Dorian sets a box on the sidewalk beside the food table. "I’ve got some pants and shirts I want to give out," he says, sparking a flurry of activity. Joe greets each person in line with, "Good morning, good morning," occasionally adding, "Go Irish!" Ann immediately counters, "Go Blue!"

Postulant Andrew, who hails from California, south of Palm Springs, looks cold and is cold. He chose St. Al’s as one of his ministries because "it would push me to my limits and challenge me." So far, "It’s been a humbling experience. We have a lot to learn from people on the streets." After three weeks at this, he says, "People are starting to look familiar. I just don’t know their names yet. All are needy, some not as much as others. Some people we give more than two sandwiches because of the way they’re living."

A hand-written note on the window of the van reads, "God never promised us a convenient life." On this stretch of sidewalk, at least for a moment, the cold and the cares are forgotten.

The philosophy of ministry is obvious: Joy is contagious. Pass it on.

Help and hope

"They’re so happy to see us, so thankful," says Ann, explaining why she’s here every Tuesday, Thursday and Friday. You’re sharing more than coffee and sandwiches, says Dorian. "The biggest thing you share with them is love. It makes them hopeful. People need to be loved."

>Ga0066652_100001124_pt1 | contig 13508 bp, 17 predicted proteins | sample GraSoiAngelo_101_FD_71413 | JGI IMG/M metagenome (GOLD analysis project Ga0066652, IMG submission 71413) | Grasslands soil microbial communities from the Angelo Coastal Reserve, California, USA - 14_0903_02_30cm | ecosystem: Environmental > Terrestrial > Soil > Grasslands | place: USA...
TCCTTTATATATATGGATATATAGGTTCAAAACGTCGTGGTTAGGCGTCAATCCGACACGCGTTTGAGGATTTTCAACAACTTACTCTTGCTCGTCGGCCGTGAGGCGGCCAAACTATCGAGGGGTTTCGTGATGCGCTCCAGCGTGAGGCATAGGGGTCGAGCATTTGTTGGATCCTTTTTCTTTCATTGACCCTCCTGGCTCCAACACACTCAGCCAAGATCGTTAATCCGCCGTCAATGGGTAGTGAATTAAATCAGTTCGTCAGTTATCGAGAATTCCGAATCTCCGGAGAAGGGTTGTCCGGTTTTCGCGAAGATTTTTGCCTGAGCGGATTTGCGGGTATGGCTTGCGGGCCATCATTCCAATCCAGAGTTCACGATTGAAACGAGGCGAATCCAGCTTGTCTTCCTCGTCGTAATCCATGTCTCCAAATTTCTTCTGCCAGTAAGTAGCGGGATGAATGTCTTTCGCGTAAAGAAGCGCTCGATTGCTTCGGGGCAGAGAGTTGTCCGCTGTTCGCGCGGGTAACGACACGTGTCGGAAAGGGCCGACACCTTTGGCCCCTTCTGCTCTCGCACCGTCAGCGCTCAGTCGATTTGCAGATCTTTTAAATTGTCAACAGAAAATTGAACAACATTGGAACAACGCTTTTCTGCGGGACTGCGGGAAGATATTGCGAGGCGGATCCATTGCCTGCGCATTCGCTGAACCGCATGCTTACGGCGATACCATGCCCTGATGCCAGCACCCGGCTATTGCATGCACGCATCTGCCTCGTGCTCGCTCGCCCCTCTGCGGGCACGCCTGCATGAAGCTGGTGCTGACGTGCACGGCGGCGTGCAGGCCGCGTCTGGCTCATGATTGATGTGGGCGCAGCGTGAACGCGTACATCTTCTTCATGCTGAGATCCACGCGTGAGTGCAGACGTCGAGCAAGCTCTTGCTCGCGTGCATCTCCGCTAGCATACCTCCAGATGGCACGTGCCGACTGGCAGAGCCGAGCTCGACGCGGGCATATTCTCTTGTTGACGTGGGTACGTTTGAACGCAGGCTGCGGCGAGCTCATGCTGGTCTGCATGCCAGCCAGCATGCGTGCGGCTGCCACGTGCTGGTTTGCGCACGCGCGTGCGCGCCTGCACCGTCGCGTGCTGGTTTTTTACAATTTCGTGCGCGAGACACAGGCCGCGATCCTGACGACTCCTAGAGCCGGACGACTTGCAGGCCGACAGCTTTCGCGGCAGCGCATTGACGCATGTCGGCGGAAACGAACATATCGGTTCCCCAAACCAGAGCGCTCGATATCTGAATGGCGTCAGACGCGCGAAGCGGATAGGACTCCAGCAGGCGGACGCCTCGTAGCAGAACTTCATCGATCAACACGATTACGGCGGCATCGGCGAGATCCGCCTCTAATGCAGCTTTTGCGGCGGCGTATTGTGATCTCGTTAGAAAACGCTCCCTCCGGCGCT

Each coffee customer receives a special greeting. "I like that smile," Ed tells an older woman. "Keep smilin’!" When people need to talk, he leans in and listens intently, responding with a few quiet words or a pat on the shoulder. Everyone who wants one gets a hug.

An hour after they started, St. Al’s volunteers have dispensed eight gallons of hot beverages and distributed 150 sandwiches. Dorian picks up the boom box as his colleagues fold the table and pack the leftover toiletries.

"You guys ready to blow this pop stand?" Ann asks.

"Good job today," Dorian says. "God bless."

Going to the people

"It’s a form of community," Mike Carsten says of the van ministry that serves hundreds on the streets of Detroit. "People in line know each other and we know them."

As Director of Neighborhood Services for St. Aloysius Parish, Mike coordinates this and other outreach efforts that rely on committed benefactors and devoted volunteers. Several years ago when St. Al’s lost its Community Center to downtown renewal, the parish adopted an ad gentes style of service, taking the programs to the people. A bicycle cart ministry spearheaded by Br. Al Mascia brought warm food, drink and seasonal clothing to the poor and homeless. Today the carts serve more than 200 each Wednesday at Capitol Park.

Other volunteers prepare and deliver breakfast to seniors in low-income housing. Mike’s wife, nurse Kathleen Carsten, coordinates a Health & Wholeness Ministry with a special outreach to the elderly. Br. Michael Radomski is part of a backpack brigade that addresses the basic needs of the homeless and mentally ill. "They go into alleys where a car and police won’t go," Mike says.

Obviously, connecting those in need with food, clothing and shelter are the top priorities. Ending their isolation is another. "One of the reasons we’re out there is to be in community and relationship," Mike says. "From that point, trust builds. Once you’re trusted you can help."